Middle Village songwriter Lori Martini dives into the world of film with her real-life inspired short “A Route Less Traveled.”
Martini, who co-produced and directed the movie with a friend, Staten Island actress-filmmaker Maria Rusolo, admits it’s a lot of work, yet fun and rewarding.
It took a little over 49 years but the Midsummer Classic, the Major League Baseball All-Star Game has returned to Queens.
Unlike 1964, when Phillies outfielder Johnny Callison hit a dramatic three-run home run in the bottom of the ninth inning at Shea Stadium to win the game for the National League, the All-Star Game is literally more than just a game.
Edgardo Alfonzo decided to live in Bayside so he wouldn’t have a long commute to work.
He could leave his quiet neighborhood and in less than 20 minutes be at his locker in Shea Stadium, ready to play for his New York fans as a member of what is considered by many to be “the best infield ever.”
You won’t need to get out your favorite MGM film to see people singing and dancing on the streets this summer.
The annual Make Music New York festival which welcomes in summer with scores of free musical performances scattered throughout the streets and parks, is coming to dozens of locations in Queens.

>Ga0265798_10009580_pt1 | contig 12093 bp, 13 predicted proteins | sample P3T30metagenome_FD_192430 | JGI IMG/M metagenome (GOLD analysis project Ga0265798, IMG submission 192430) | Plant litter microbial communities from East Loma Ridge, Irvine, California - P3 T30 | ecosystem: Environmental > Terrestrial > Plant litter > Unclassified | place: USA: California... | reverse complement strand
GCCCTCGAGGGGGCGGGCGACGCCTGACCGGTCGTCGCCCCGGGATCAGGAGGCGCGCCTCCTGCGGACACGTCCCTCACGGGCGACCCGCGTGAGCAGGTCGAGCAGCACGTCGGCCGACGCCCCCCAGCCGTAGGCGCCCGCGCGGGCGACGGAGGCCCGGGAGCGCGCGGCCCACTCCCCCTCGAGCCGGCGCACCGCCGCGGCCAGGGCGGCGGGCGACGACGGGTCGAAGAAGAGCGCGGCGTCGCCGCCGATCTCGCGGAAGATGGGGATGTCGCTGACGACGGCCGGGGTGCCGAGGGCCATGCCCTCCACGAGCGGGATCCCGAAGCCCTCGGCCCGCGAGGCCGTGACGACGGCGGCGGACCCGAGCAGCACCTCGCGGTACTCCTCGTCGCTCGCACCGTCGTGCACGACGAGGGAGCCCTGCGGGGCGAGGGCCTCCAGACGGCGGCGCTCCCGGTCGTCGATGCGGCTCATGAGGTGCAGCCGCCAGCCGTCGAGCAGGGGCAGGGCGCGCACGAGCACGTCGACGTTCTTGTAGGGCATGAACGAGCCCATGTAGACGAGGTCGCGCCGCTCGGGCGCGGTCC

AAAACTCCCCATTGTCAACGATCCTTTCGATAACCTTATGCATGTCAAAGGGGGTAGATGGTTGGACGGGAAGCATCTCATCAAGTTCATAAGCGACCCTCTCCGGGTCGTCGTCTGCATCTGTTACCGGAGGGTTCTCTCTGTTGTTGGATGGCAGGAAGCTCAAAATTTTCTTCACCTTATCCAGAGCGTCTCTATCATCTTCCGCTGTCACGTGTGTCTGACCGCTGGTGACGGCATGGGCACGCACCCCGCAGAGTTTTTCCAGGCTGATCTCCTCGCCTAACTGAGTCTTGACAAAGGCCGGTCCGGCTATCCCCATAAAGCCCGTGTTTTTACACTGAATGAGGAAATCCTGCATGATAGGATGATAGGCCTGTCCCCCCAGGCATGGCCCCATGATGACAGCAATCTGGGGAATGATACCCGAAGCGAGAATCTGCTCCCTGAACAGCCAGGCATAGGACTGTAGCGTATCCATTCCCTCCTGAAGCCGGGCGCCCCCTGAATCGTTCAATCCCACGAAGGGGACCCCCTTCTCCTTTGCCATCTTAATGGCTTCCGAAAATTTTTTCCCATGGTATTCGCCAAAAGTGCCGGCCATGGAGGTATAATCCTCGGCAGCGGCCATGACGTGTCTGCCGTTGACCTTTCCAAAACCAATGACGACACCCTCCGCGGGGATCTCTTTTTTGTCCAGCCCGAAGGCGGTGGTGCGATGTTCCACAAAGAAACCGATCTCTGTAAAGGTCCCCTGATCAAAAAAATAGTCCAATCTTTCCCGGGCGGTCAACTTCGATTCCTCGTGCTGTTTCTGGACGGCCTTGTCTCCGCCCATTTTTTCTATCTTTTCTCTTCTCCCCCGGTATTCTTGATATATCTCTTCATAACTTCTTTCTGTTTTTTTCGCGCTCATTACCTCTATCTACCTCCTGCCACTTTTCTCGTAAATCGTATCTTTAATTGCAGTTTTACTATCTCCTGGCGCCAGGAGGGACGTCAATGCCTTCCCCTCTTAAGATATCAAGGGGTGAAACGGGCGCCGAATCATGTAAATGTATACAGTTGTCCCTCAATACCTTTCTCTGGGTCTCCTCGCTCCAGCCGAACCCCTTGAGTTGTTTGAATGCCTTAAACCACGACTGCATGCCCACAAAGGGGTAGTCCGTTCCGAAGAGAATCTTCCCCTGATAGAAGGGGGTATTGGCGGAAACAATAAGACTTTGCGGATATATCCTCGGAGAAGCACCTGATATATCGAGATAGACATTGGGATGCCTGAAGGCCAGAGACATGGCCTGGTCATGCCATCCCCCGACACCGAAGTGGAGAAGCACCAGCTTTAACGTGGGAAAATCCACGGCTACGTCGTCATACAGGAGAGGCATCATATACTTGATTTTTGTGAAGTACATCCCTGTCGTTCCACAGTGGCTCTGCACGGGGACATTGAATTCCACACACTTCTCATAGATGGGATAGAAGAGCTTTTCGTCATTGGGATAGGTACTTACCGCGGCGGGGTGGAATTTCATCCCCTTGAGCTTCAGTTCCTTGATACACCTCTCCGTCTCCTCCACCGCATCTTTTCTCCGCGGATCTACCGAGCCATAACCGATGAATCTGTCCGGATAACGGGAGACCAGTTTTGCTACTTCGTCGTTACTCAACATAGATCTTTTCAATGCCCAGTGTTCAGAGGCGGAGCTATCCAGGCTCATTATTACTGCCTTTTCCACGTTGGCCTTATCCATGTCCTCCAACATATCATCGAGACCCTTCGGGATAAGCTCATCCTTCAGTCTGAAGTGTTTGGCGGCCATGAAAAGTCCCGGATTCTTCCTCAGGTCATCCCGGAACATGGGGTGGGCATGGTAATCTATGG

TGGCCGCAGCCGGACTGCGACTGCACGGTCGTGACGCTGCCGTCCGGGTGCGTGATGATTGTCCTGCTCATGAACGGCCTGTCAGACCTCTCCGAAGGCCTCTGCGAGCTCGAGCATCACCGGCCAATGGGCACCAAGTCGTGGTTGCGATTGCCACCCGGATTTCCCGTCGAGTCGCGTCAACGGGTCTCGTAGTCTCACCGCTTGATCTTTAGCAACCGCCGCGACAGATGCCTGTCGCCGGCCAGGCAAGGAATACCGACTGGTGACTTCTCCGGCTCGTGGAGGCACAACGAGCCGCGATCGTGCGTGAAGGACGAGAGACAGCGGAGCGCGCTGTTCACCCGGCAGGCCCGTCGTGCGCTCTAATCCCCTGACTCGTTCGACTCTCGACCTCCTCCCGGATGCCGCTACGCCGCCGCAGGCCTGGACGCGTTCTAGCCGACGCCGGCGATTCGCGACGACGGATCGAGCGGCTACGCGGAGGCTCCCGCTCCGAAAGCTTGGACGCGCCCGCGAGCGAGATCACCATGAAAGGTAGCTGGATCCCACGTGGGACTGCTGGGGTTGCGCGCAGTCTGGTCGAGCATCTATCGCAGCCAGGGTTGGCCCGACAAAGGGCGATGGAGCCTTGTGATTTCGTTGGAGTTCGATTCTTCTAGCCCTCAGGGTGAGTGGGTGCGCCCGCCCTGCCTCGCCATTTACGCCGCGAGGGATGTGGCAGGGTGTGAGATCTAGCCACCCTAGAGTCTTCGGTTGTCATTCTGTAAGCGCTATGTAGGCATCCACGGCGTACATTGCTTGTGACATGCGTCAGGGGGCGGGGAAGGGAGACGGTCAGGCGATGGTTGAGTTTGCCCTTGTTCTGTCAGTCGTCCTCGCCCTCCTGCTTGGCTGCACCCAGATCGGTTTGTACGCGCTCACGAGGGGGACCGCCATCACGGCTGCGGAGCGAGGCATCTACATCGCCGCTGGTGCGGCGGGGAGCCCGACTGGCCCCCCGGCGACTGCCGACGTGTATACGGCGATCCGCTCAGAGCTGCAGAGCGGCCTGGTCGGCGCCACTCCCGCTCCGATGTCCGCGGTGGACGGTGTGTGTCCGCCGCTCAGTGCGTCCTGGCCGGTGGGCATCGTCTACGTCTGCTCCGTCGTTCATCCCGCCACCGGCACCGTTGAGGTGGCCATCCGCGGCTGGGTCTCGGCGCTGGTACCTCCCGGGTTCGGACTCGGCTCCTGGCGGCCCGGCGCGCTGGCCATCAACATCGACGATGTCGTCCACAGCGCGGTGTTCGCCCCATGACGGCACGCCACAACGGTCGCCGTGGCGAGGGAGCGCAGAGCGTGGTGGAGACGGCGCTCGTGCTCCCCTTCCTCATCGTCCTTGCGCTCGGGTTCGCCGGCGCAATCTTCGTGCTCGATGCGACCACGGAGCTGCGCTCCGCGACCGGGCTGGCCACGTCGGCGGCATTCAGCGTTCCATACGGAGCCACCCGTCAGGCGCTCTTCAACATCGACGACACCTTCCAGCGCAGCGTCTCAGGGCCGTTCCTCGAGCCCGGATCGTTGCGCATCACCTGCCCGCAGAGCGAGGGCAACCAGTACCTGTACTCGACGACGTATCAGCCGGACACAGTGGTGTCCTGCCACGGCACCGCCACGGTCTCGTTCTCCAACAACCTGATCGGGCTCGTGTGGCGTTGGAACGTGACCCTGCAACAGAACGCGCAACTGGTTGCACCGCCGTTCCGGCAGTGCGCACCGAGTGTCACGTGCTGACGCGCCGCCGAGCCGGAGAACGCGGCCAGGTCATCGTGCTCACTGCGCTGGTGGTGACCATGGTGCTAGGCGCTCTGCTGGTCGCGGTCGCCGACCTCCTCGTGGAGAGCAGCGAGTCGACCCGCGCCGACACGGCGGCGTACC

The NBA Draft Lottery held last week at the Disney Studios in Times Square determined the order of selection in the 2013 NBA Draft, scheduled for June 27 at the Barclays Center. The participants were all from NBA clubs that did not qualify for the playoffs, which meant that for the first time in years, neither the Knicks nor Nets were involved. Nevertheless, there were a number Queens-related stories.
Ernie Grunfeld, the greatest basketball player in Forest Hills High School history, was at the lottery as president of the Washington Wizards. Ernie has the unique perspective of having been a former first-round draft choice himself, as he was chosen by the Milwaukee Bucks in 1977, and now is in the position of selecting a player for that honor. I asked him about his memories of being selected by an NBA team after finishing his four years at the University of Tennessee.